Housing Innovations for Young and Old Counter Senior Isolation

Housing Innovations for Young and Old Counter Senior Isolation

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Photo: Rusudan Kilaberia, middle, is a University of Minnesota doctoral student living at an Augustana senior high-rise in Minneapolis. She hangs out often with the older residents. (Richard Tsong-Taatarii/Star Tribune)

Part 2. Read Part 1 here.

MINNEAPOLIS, Minn.—Growing up in the former Soviet republic of Georgia, Rusudan Kilaberia was surrounded by older people, including her three surviving grandparents, who lived nearby. They were a familiar presence at family dinners and holiday celebrations. She even knew their friends.

"It really is a way of life where I came from," said Kilaberia, a 30-something University of Minnesota doctoral student who now lives in Minneapolis. "I've always had older people around me."

Kilaberia feels right at home living in a downtown Minneapolis high-rise apartment building occupied primarily by people about a half-century her senior. With more than a quarter-million Minnesotans over 60 living alone, a number experts say will rise significantly in the coming years, elders’ isolation can result in declining physical and mental health. So new shared housing arrangements are emerging to offer innovative options to young and old.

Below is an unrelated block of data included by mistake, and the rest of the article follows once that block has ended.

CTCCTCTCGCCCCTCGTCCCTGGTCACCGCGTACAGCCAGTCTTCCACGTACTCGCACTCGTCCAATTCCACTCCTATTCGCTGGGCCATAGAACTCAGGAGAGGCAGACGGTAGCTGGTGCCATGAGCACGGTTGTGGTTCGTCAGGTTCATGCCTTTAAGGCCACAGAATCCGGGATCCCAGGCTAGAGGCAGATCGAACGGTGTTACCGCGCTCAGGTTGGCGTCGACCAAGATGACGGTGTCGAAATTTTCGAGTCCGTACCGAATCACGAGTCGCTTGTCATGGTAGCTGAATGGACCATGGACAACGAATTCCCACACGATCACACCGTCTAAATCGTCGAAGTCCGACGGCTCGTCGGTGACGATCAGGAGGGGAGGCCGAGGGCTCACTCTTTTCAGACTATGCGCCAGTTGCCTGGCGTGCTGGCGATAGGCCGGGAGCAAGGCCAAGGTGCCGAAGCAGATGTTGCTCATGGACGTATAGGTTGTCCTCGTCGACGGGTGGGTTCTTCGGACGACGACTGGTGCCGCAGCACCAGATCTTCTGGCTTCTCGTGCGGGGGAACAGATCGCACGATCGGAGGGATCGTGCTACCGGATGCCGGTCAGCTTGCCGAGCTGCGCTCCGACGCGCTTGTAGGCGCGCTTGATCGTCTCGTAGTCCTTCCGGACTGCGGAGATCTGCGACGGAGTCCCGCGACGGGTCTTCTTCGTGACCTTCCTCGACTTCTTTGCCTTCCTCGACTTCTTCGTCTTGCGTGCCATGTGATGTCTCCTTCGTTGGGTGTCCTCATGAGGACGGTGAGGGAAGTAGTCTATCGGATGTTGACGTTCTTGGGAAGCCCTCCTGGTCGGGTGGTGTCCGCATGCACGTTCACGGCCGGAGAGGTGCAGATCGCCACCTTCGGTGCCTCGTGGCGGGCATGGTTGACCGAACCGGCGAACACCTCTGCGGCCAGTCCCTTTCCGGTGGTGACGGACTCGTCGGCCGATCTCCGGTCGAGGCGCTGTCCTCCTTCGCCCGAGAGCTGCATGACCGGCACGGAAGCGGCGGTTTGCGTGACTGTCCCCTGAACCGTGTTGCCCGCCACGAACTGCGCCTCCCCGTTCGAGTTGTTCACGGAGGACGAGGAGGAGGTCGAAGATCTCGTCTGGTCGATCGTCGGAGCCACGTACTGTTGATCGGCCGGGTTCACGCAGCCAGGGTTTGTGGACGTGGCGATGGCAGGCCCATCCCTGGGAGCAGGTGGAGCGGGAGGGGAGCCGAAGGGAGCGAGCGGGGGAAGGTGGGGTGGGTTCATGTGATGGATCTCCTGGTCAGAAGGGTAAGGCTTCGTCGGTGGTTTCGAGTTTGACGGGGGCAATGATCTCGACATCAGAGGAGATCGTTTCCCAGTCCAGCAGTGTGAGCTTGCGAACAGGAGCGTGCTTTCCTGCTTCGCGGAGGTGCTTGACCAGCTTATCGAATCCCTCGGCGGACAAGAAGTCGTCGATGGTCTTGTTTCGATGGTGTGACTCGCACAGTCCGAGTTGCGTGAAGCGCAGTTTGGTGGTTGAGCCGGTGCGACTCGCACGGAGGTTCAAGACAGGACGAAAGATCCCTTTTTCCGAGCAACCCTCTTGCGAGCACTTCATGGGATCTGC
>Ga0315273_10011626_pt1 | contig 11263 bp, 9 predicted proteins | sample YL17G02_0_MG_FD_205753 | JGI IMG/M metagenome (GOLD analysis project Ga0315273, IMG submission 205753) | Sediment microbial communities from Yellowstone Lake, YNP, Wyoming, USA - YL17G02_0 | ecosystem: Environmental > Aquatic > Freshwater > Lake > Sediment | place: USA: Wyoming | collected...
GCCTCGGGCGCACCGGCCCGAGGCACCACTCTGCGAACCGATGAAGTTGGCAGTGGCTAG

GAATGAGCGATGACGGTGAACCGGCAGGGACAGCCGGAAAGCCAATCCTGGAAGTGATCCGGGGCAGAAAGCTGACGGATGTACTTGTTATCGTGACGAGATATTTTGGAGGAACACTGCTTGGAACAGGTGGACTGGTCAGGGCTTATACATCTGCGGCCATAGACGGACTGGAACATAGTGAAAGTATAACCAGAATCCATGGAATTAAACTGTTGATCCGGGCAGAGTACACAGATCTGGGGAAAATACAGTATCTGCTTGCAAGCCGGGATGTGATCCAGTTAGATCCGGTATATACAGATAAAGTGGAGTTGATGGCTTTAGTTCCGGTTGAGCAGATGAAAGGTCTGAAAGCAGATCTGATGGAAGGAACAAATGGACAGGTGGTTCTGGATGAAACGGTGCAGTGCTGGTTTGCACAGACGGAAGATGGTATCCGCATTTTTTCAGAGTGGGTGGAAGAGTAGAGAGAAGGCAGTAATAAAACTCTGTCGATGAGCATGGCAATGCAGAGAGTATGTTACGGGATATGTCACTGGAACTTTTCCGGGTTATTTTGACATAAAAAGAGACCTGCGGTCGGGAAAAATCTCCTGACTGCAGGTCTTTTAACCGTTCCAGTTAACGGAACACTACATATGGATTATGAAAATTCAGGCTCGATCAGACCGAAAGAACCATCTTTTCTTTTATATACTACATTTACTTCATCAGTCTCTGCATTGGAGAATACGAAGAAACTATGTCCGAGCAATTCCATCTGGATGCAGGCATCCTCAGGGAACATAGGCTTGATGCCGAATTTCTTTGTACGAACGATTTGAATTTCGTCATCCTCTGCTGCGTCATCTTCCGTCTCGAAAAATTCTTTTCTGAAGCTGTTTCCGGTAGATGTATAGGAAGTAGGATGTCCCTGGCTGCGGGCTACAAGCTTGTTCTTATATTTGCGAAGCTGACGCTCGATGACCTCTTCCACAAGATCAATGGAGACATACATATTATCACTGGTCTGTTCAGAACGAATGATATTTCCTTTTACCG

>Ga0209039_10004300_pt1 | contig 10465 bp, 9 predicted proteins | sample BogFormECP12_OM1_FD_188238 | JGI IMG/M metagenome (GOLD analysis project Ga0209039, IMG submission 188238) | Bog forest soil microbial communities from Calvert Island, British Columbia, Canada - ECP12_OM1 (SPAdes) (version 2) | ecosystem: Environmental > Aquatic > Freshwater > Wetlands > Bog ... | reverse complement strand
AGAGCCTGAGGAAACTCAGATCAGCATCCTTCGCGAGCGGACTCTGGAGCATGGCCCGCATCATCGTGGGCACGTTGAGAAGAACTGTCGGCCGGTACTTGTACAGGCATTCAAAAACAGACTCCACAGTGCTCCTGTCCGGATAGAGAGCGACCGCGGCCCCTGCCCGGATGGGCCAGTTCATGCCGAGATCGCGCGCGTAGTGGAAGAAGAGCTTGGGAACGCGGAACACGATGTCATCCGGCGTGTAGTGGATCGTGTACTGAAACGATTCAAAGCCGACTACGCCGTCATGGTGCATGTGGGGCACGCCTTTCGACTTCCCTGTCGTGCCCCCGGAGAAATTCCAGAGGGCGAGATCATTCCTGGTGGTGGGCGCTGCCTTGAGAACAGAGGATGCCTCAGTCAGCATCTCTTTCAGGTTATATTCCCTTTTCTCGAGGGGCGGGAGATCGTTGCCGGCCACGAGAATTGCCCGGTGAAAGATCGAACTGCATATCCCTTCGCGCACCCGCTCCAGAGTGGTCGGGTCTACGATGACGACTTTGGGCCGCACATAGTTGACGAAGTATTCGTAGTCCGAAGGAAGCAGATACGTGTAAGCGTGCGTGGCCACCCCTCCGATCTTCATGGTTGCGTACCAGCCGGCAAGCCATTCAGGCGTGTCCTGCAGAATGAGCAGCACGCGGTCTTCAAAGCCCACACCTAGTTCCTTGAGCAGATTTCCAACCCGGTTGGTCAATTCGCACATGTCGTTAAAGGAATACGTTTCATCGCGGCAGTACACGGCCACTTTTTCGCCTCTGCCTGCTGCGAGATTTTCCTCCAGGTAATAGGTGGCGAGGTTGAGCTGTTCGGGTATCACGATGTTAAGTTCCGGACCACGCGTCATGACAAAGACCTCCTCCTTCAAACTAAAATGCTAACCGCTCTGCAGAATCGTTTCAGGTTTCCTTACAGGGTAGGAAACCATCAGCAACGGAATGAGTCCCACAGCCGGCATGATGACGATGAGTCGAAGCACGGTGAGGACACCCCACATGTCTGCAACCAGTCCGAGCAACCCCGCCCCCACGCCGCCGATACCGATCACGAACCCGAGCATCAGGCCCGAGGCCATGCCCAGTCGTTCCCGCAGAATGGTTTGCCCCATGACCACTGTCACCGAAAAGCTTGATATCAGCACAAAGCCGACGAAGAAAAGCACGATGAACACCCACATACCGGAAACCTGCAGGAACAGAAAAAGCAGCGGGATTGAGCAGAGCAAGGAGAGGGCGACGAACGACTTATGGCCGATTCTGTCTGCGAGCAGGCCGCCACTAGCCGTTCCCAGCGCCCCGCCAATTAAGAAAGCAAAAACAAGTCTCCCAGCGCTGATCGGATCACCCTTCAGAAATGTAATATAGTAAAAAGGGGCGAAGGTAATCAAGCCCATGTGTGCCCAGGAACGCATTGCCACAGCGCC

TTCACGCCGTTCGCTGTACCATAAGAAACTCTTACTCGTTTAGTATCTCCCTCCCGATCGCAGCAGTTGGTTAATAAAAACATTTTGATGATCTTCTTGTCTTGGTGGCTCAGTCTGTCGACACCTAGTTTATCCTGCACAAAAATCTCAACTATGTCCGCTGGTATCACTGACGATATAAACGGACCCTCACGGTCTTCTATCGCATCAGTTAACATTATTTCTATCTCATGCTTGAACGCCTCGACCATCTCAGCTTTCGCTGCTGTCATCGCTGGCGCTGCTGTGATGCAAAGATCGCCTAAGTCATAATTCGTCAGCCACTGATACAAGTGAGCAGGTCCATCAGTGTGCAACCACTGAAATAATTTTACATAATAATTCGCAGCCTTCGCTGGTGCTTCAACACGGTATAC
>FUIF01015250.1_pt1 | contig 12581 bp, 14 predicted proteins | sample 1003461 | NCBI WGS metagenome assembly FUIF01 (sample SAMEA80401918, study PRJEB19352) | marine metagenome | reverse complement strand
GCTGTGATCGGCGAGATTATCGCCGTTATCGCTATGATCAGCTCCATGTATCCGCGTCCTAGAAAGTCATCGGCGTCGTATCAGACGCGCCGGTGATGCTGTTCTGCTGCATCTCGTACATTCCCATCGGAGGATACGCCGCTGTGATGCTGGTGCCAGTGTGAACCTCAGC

Unlike Georgia (and many other cultures), the United States has made a custom of housing older people in separate senior residences. Grandparents, parents and children rarely live together — often not even in the same city or state.

Senior Living with Students

Kilaberia is involved in a University of Minnesota program that offers housing units at Augustana Care senior residence to a handful of students. The younger people live there at a reduced rate in exchange for volunteering time with residents, who are typically over 80. The program began about 16 years ago, providing credit for visiting volunteers, and has included the housing component since 2009, said the program's founder, Edward Ratner, a doctor in the university's graduate faculty for geriatrics.

"The project to a great extent is addressing the cultural problem of frail people being isolated," Ratner said.